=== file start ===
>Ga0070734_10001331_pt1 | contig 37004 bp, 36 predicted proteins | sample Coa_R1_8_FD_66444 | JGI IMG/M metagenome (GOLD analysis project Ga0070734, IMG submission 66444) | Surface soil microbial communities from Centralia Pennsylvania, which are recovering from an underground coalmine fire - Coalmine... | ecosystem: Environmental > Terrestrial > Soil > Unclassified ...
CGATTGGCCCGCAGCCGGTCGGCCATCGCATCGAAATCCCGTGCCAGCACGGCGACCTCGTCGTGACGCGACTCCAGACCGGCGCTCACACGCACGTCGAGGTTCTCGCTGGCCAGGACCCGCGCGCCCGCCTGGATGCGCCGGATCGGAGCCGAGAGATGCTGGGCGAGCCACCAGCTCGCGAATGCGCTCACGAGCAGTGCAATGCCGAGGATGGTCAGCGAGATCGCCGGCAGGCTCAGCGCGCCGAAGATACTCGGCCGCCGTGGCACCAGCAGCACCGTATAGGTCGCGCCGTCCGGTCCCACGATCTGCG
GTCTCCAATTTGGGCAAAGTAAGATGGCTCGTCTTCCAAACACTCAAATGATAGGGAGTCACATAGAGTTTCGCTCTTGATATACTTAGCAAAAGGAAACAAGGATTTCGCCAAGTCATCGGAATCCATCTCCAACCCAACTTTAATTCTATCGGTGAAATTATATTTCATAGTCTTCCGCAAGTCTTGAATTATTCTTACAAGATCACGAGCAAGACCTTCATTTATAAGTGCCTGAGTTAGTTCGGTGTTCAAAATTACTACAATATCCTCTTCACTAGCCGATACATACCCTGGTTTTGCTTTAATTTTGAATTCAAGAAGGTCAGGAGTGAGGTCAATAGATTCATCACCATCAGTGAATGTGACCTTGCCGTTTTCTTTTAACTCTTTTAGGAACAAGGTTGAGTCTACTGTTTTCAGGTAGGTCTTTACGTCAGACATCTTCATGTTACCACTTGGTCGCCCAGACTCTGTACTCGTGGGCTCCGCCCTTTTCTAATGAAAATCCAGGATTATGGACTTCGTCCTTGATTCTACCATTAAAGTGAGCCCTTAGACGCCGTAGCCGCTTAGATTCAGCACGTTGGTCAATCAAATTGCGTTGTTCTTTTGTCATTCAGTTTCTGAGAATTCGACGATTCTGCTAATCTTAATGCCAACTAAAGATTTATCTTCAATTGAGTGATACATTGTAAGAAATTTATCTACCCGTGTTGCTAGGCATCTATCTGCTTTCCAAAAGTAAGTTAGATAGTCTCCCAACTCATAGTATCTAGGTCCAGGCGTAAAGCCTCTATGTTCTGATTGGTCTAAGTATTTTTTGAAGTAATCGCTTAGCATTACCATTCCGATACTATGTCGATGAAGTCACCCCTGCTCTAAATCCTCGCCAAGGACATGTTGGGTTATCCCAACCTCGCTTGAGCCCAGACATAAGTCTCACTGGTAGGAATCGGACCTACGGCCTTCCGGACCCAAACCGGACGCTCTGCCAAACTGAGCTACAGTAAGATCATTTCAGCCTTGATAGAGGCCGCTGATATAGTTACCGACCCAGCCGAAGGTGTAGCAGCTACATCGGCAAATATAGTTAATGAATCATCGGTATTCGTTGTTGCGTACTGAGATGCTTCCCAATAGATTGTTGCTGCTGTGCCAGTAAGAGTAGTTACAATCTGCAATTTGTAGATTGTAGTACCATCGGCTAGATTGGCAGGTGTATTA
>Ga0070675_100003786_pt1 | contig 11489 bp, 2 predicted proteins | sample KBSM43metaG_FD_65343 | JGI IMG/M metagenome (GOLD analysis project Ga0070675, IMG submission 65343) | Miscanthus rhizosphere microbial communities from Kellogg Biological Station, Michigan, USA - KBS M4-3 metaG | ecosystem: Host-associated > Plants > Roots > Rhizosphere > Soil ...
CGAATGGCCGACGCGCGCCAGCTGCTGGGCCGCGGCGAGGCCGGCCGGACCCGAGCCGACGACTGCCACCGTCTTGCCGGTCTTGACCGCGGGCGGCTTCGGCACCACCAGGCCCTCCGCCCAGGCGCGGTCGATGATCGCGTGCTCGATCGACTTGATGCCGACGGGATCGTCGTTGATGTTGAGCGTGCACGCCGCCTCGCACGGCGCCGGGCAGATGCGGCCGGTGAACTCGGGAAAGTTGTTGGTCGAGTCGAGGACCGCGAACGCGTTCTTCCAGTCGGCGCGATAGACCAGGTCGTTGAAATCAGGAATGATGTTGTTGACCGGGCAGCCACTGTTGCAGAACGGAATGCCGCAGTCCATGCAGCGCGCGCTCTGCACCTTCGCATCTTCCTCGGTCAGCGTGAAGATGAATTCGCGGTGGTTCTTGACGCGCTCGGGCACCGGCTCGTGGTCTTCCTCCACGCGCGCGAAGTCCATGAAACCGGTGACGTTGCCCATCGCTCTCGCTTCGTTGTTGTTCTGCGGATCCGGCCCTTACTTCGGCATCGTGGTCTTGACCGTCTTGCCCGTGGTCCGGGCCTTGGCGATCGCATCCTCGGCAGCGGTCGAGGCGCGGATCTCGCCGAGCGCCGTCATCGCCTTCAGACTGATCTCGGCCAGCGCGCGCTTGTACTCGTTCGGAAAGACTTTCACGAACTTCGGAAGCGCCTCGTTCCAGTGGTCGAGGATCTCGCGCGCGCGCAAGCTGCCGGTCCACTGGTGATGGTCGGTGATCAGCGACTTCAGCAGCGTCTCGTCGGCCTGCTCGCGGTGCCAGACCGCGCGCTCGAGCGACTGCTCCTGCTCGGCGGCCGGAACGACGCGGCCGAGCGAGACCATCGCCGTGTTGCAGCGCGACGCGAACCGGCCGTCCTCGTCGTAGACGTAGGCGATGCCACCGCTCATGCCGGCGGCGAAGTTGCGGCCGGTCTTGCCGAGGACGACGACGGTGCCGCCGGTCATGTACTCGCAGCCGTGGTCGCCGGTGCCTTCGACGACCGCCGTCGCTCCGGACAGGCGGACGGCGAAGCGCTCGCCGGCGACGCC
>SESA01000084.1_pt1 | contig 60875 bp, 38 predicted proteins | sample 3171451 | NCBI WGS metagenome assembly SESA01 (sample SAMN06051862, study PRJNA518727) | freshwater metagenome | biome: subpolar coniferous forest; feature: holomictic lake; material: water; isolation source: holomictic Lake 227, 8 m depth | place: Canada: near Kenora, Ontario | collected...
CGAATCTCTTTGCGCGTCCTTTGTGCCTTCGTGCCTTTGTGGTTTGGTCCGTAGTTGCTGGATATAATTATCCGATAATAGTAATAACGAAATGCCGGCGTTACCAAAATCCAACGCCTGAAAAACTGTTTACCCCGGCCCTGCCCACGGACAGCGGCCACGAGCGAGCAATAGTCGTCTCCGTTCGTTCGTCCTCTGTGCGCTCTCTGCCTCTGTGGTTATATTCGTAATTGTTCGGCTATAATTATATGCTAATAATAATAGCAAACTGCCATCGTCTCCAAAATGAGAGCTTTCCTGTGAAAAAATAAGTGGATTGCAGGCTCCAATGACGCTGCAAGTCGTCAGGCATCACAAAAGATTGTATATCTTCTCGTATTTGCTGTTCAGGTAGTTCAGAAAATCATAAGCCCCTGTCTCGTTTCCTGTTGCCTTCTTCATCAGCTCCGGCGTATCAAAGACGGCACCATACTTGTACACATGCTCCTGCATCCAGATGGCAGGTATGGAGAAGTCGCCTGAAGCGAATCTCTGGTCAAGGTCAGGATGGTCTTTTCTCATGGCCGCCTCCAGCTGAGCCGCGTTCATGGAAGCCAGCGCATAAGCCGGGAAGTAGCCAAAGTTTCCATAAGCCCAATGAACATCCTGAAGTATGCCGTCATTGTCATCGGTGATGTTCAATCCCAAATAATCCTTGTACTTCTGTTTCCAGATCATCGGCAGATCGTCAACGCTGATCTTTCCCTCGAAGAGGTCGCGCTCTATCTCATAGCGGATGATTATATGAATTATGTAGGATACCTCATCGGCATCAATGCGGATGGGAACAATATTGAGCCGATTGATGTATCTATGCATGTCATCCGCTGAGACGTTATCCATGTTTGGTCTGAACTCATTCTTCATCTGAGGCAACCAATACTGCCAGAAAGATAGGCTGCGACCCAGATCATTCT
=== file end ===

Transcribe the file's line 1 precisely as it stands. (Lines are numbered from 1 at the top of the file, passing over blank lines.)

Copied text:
>Ga0070734_10001331_pt1 | contig 37004 bp, 36 predicted proteins | sample Coa_R1_8_FD_66444 | JGI IMG/M metagenome (GOLD analysis project Ga0070734, IMG submission 66444) | Surface soil microbial communities from Centralia Pennsylvania, which are recovering from an underground coalmine fire - Coalmine... | ecosystem: Environmental > Terrestrial > Soil > Unclassified ...